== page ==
Firstly, as the owner of Mr T Autos, this is not a summer blog on driving. What we want is for you to have a happy journey, safe with your family. That’s why at Mr T Autos we do our best to make sure your car is fit and safe for the journey. The guys have come up with some checks and tips so that you can all relax… even the driver.
Planning for all eventualities
I believe a journey can be a pleasant experience with the right planning. But it can turn into a nightmare if circumstances change and you do not have the right tools for the job with you. Getting stranded either in suddenly changing weather conditions, breakdowns or road closures will be made more bearable if you can let people know where you are, and survive in relative comfort and safety until you can get safely where you’re going.
Andy’s top essentials for the car
- It’s always best to keep an ice-scraper and can of de-icer in your vehicle as the British weather is so unpredictable, and can be sunny one day and frosty in the morning.
- Carry an empty fuel can with you. Don’t carry a full or partially full one as this is a fire hazard and if it has recently had fuel in it, flammable vapour may still be present
- You never know when you’ll need a first aid kit, so keeping one in the boot of your car is always handy for either yourself, or another road user if you’re first on scene at an accident
Items to help in a breakdown situation
- If you’ve broken down on the side of the road, the last thing you want is to be cold and unable to see your way around the dark. That’s why we advise drivers to always keep a torch and set of batteries in their vehicle, along with warm clothes, a blanket and a high visibility jacket. And don’t forget food and drink to stop your energy levels from dropping – bottled water is a must.
- The battery on your car can go flat at any time, whether you’re popping to your local fish and chip shop or picking your vehicle up from the airport carpark after a wonderful sunny holiday. Make sure you keep a set of jump leads in your car so you can start your engine with help from another driver’s vehicle.
- Keep a spare pair of sturdy shoes with a good grip in your car. You’ll need these to turn the wheel brace when changing a tyre, or to push your car if you’ve broken down, or even just to change shoes if there’s a sudden weather change.
- An item that’s often overlooked is the reflective warning triangle. This gives you extra security for a number of reasons such as breaking down in the dark. Put it out in accordance with the rule from the Highway code 274 which advises to “put a warning triangle on the road at least 45 metres (147 feet) behind your broken-down vehicle on the same side of the road, or use other permitted warning devices if you have them. Always take great care when placing or retrieving them, but never use them on motorways. Also, if you’re travelling in Europe it is illegal not to have one.
Items to get you there safely
- A lot of us use our satnavs to travel to unfamiliar places, but what if your Itbattery dies and you can’t find the charger? Or what if it takes you the wrong way? The best thing to do is to refer back to your trusty road atlas, so don’t forget to purchase an up-to-date copy every year and keep it in your car. A good rule of thumb is to take a look at your road map before you set off to get an idea of the direction you need to travel in. Find yourself a place to aim for or motorway signs to look out for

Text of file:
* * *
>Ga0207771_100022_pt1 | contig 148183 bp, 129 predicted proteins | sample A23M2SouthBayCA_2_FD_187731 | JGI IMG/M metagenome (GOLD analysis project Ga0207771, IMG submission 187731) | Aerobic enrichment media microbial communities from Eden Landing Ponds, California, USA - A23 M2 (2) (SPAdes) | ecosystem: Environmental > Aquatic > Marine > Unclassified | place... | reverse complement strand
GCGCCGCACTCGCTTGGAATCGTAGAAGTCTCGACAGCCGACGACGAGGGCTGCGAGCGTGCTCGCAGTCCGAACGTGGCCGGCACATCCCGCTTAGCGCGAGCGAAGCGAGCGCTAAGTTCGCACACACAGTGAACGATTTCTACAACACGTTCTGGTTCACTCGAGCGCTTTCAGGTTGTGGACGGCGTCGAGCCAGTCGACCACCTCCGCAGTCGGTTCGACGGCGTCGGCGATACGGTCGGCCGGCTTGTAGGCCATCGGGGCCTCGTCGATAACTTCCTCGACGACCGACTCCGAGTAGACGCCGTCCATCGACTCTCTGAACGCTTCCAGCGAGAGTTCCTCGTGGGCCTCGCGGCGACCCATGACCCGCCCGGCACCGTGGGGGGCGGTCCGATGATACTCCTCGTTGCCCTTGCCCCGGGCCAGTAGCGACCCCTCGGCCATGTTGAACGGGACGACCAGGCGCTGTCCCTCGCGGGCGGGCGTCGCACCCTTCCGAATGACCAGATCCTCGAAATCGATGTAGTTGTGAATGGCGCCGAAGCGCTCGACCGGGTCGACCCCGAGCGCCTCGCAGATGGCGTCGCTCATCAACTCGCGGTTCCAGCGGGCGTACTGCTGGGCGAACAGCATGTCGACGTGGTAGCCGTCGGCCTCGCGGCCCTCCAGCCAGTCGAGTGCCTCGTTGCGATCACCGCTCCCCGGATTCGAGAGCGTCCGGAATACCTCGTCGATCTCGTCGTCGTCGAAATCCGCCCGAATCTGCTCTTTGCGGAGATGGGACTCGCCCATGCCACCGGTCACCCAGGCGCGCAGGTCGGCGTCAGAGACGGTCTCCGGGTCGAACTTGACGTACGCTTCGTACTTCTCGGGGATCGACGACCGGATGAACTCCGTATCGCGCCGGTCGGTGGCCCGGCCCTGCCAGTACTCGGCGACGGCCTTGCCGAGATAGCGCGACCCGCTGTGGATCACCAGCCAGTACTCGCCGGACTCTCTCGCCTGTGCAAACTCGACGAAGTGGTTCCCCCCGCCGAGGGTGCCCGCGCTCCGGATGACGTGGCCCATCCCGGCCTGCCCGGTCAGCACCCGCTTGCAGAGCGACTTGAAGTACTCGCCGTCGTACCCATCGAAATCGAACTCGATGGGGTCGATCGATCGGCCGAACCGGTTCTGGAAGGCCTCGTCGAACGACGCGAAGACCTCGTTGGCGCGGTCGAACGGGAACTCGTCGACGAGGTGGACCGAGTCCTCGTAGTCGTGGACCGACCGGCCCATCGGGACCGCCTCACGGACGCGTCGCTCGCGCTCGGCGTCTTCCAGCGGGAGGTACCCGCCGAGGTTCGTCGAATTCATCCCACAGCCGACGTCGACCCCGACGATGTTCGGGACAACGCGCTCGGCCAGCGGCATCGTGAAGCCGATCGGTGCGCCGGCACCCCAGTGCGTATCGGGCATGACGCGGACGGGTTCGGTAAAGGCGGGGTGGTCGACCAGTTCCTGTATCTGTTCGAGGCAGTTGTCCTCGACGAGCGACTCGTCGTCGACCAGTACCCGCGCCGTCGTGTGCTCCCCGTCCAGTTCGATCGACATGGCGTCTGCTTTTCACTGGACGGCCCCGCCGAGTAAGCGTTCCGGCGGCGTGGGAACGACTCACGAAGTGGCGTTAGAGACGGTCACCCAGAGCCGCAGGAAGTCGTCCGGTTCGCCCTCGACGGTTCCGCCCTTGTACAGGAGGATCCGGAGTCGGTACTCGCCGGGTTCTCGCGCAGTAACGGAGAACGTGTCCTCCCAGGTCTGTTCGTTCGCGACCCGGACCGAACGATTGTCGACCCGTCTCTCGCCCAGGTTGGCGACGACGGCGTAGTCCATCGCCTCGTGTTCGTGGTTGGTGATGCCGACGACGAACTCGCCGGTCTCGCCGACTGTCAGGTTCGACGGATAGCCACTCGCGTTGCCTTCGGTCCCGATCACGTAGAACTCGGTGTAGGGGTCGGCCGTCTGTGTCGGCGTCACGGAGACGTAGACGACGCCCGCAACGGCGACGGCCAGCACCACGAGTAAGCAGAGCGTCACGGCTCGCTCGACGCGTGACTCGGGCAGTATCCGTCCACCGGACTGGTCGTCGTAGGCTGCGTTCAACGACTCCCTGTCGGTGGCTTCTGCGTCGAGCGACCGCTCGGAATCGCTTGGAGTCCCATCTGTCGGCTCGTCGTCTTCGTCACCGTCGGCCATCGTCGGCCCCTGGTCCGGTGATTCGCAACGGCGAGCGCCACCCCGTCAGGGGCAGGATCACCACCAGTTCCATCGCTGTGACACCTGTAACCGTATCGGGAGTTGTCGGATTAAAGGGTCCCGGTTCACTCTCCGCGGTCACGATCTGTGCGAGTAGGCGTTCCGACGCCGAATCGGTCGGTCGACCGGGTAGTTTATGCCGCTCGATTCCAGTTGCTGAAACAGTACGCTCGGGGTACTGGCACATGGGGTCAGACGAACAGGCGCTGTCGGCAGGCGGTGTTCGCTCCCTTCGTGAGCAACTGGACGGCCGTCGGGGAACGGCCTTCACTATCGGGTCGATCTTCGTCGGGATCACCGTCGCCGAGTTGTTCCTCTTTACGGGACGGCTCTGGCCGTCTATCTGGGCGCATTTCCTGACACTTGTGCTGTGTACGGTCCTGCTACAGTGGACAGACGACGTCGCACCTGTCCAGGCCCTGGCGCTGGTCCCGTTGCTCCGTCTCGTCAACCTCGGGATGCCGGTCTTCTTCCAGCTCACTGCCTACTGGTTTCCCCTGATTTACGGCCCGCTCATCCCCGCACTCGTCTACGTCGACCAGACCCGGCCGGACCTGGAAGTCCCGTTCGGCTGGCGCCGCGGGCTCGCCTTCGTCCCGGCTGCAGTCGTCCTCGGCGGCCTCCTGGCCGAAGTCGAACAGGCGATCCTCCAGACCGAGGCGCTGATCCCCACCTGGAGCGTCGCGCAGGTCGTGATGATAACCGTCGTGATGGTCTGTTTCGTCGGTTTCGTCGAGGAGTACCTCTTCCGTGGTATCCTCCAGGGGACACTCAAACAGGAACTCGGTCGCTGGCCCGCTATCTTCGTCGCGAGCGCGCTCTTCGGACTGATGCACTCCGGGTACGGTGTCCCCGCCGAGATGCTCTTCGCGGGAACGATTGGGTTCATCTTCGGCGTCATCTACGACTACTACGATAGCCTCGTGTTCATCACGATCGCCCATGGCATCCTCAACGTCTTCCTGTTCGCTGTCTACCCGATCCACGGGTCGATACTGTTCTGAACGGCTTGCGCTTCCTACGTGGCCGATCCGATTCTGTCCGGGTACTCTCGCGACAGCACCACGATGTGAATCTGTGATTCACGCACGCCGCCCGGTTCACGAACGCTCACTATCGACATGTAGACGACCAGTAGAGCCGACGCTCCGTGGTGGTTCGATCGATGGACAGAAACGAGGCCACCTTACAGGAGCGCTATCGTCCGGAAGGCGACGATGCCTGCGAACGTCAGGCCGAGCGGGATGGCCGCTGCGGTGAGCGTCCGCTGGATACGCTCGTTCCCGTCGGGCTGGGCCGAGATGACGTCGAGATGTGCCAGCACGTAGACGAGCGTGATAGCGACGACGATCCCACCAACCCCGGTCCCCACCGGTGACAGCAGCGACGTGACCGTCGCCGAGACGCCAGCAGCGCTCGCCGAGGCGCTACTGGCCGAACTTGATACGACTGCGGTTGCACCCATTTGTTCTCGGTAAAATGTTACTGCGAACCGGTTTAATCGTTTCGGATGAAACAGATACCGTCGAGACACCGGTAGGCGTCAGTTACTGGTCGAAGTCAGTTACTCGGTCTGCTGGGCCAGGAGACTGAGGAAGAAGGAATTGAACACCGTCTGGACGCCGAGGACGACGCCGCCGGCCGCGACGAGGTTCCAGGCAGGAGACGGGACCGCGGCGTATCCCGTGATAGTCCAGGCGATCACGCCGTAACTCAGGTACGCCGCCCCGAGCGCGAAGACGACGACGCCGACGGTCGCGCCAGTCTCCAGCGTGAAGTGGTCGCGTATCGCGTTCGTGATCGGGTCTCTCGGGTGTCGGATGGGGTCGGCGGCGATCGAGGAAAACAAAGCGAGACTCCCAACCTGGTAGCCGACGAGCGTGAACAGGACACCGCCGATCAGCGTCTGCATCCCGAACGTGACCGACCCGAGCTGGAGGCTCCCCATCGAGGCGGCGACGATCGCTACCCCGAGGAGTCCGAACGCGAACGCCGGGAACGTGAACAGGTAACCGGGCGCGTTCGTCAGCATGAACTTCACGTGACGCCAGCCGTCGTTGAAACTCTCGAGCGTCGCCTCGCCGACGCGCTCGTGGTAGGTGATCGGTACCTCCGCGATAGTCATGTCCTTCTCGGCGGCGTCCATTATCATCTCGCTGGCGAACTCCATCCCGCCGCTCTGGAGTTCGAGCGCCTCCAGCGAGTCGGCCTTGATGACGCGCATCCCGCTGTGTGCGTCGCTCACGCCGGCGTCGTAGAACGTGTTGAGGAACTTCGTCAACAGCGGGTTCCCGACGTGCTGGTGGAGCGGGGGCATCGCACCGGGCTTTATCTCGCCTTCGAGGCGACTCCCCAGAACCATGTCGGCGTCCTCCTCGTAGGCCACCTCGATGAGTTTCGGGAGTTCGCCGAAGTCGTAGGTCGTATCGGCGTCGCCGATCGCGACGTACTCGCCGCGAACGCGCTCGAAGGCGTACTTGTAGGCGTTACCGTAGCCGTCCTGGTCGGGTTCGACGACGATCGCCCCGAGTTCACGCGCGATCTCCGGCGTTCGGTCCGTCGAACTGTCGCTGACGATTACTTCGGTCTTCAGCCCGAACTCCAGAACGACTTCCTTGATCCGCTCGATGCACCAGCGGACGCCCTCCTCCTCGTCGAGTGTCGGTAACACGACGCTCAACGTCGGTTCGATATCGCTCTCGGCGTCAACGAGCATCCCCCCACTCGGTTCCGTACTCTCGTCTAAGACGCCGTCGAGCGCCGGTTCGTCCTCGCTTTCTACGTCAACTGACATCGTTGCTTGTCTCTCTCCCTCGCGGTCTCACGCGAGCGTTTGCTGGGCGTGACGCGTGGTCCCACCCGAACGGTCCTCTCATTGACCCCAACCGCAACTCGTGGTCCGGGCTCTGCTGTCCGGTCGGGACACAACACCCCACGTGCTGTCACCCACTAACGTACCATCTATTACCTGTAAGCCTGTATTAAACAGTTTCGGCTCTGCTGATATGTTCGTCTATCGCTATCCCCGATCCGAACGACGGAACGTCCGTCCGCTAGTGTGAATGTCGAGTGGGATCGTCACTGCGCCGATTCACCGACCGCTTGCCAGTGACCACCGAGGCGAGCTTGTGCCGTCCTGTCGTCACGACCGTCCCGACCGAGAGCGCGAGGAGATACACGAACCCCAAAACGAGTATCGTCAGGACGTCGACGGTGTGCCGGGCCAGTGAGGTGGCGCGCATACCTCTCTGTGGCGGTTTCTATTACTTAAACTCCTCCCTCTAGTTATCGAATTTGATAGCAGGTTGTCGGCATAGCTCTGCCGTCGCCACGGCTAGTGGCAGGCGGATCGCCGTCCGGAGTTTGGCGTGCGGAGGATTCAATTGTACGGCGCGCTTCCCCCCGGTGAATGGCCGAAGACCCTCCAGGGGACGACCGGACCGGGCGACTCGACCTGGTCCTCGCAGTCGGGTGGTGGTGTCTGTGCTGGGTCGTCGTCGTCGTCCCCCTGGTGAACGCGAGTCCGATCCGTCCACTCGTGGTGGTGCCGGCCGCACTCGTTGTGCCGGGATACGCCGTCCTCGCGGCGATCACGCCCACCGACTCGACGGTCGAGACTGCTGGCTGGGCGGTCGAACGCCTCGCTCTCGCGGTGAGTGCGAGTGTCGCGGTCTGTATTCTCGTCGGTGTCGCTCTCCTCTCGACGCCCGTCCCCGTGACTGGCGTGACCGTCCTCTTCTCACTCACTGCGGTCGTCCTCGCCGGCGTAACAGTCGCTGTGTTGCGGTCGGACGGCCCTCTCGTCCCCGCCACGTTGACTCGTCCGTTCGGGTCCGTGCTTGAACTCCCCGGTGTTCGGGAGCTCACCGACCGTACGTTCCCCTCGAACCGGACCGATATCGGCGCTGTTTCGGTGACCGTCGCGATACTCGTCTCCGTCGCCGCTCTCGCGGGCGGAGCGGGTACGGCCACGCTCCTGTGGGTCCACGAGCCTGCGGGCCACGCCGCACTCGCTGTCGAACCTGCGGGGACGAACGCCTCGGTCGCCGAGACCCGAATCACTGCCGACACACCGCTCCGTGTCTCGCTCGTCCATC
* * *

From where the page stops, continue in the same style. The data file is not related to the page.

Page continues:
- Take along a spare car key and store it in an easy-to-remember place, separate from the first car key.
- Last but not least your mobile phone. Switch it to silent and place it in the glove box to avoid any temptation to touch it, but it will be there ready to use when and if you need it.
How to pack your car for your holiday
The most important safety rule is packing heavy items in the car first. Ben explains: “In a crash, every thing becomes a dangerous flying object. In order to minimize the impact, heavy items should be placed directly against the back seat – and be kept from moving around by means of other pieces of luggage or tie-downs.
“In addition to heavy suitcases, holiday luggage often includes lighter items such as sports bags, beach mats, inflatable mattresses and rubber boats. They are best stowed in a way that they fill up the empty space around the heavier items – as firmly and compactly as possible. Packing above the line of the back seats should be avoided. Anything packed higher than that is at risk of flying forward and injuring the passengers in the event of abrupt braking or a crash.”
How to pack a trailer
If you are going to be towing a trailer you need to really think about efficient weight distribution. Ben’s advice: “The centre of gravity of the load needs to be about 10-20 cm in front of the trailer or caravan’s wheels, which can be achieved by loading slightly more weight in the front half of the trailer or caravan than in the rear, ensuring that you don’t exceed the recommended towing weight for your vehicle, of course.
“You should never load a trailer so that it is lower at the rear. It should be either level, or ideally, slightly nose down. Any load should be secured to the trailer tie-downs where available and you’re good to go,